By Neel Saxena, Executive Director
Photos Courtesy of Freidricka Camille, College and Career Mentoring Program Coordinator
AALEAD’s approach to out-of-school time programming relies on the strengths brought by the youth who take part in our after school, summer, or mentoring programs. Asian American youth often join our programming to fill a void left by mainstream support networks, particularly to find a community and programming that is inclusive of their identity. The positive youth development approach of our programs guided the evolution of the College and Career Mentoring Program (CCMP) this past summer where youth voice played a significant role in developing programming focused on college and career readiness. Thanks to support from Bank of America, AALEAD was able to really ramp this support up and respond to the overwhelming interest by youth.
For high school seniors who chose college as their post-secondary path, the CCMP Program Coordinator, Freidricka Camille, has accompanied these youth with one-on-one and individualized discussion as well as offered small group support during AALEAD’s after school program time. The topics covered varied depending on the youth, the following are some of the focus areas this past year:
Most of the youth sought support with their essays. The essays are a way for colleges and universities to learn about students beyond test scores and could be used as a deciding factor for admissions as schools move to holistic admissions. For Asian American first generation college students (FGCS), this is stressful process, as it is for all students, with additional unique stressors like college information gap and cultural barriers at home, pressures to conform to stereotypes of admission to 4-year college, and struggles with navigating multiple cultures. The essays often focus on individualistic perspectives, yet culturally many Asian American FGCS grew up with a collective identity so it can become challenging to open up to share their personal story. Furthermore, families with traumatic pasts such as a refugee experience may find it harder to share their full selves with strangers.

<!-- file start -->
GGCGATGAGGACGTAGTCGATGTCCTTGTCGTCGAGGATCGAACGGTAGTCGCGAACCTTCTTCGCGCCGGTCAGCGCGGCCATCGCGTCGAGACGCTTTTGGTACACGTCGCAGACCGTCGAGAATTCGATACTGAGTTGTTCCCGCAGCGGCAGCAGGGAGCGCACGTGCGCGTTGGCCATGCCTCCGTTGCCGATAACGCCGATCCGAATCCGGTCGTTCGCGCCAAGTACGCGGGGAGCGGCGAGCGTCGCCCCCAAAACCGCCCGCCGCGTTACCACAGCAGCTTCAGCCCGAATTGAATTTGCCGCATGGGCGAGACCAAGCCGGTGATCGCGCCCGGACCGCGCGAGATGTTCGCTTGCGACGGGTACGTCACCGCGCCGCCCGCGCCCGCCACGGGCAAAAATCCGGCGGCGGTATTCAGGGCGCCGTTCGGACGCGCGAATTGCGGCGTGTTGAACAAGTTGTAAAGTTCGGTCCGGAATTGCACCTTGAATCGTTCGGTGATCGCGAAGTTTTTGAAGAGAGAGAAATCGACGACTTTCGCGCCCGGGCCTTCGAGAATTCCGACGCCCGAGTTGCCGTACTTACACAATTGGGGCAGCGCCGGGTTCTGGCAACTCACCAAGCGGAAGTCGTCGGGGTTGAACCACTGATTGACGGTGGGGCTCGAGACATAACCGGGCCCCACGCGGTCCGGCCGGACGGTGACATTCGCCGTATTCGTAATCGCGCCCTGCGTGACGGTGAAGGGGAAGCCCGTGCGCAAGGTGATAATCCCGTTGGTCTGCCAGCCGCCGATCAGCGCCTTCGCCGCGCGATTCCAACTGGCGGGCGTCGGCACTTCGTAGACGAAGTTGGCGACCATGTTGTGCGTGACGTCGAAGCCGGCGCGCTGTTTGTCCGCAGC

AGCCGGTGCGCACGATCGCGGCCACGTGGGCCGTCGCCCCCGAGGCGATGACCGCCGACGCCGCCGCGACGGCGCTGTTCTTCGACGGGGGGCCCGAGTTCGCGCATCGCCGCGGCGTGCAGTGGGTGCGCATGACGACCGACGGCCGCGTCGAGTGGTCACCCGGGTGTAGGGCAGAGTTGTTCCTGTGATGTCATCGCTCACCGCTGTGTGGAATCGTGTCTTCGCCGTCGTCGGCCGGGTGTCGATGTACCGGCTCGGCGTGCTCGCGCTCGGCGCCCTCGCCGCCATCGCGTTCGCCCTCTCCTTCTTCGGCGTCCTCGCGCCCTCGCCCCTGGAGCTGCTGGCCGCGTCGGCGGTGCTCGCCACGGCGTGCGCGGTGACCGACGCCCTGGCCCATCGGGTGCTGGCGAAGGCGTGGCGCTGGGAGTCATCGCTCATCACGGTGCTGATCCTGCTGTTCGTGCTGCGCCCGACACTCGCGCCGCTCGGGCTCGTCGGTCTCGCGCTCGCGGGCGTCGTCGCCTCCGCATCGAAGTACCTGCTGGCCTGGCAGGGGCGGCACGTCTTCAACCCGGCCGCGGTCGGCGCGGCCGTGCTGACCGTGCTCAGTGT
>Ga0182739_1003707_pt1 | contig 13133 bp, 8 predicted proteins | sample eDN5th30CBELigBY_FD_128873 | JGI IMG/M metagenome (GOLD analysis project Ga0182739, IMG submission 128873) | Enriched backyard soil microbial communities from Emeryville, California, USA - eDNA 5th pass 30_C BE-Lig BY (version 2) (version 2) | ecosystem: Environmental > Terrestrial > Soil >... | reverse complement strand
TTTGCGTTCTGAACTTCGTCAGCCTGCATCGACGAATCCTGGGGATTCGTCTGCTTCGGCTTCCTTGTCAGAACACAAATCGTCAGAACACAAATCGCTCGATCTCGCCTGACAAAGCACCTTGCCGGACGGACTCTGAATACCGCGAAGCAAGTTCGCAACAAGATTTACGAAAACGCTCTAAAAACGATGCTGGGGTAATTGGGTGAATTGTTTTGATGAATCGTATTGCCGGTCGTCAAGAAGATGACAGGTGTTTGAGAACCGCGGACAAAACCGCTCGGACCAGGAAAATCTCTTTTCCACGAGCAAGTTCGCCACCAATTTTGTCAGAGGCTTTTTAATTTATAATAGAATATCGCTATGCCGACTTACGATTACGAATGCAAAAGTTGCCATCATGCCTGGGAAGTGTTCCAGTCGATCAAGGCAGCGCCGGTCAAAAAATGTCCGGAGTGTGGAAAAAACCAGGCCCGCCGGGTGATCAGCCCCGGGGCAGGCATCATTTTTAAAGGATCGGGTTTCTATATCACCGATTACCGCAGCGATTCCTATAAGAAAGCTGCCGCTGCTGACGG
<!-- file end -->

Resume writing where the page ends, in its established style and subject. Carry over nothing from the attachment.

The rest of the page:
The importance of Fredricka’s individual relationship building, familiar connection to AALEAD, and culturally sensitive support provided our high school youth the opportunity to share their story and develop essays that reflects their true self and not a formulaic essay template.
Developing their essays, however, was not the only area youth found to be impactful and the beneficial of the program. Often, college readiness programs focus on standard topics. With AALEAD’s College & Career Mentoring Program, through programming that included identity development, participants also receive emotional and social supports which research has hypothesized to be more important than instrumental or practical support for FGCS.
“I really knew nothing about college process, so everything was helpful … I learned , ‘DON’T PANIC’, everything may seem hard, but you’ll be fine, believe in yourself”– AALEAD’s CCMP Participant